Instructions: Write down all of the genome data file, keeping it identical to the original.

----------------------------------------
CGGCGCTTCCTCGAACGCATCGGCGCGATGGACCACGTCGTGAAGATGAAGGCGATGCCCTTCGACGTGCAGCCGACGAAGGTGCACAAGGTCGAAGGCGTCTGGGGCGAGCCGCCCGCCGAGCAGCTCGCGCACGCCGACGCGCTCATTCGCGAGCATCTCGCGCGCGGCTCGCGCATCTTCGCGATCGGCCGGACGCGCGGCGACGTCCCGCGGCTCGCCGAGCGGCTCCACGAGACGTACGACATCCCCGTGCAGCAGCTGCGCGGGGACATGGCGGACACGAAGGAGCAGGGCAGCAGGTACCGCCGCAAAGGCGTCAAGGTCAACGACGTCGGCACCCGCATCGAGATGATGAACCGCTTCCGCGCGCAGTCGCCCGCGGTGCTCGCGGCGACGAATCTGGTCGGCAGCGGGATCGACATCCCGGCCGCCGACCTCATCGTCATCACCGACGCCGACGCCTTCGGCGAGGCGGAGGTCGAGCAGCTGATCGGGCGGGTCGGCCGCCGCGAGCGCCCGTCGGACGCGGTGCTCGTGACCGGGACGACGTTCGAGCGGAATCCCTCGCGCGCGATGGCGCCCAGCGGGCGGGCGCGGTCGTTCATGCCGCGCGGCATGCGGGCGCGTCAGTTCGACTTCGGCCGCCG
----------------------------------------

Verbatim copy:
CGGCGCTTCCTCGAACGCATCGGCGCGATGGACCACGTCGTGAAGATGAAGGCGATGCCCTTCGACGTGCAGCCGACGAAGGTGCACAAGGTCGAAGGCGTCTGGGGCGAGCCGCCCGCCGAGCAGCTCGCGCACGCCGACGCGCTCATTCGCGAGCATCTCGCGCGCGGCTCGCGCATCTTCGCGATCGGCCGGACGCGCGGCGACGTCCCGCGGCTCGCCGAGCGGCTCCACGAGACGTACGACATCCCCGTGCAGCAGCTGCGCGGGGACATGGCGGACACGAAGGAGCAGGGCAGCAGGTACCGCCGCAAAGGCGTCAAGGTCAACGACGTCGGCACCCGCATCGAGATGATGAACCGCTTCCGCGCGCAGTCGCCCGCGGTGCTCGCGGCGACGAATCTGGTCGGCAGCGGGATCGACATCCCGGCCGCCGACCTCATCGTCATCACCGACGCCGACGCCTTCGGCGAGGCGGAGGTCGAGCAGCTGATCGGGCGGGTCGGCCGCCGCGAGCGCCCGTCGGACGCGGTGCTCGTGACCGGGACGACGTTCGAGCGGAATCCCTCGCGCGCGATGGCGCCCAGCGGGCGGGCGCGGTCGTTCATGCCGCGCGGCATGCGGGCGCGTCAGTTCGACTTCGGCCGCCG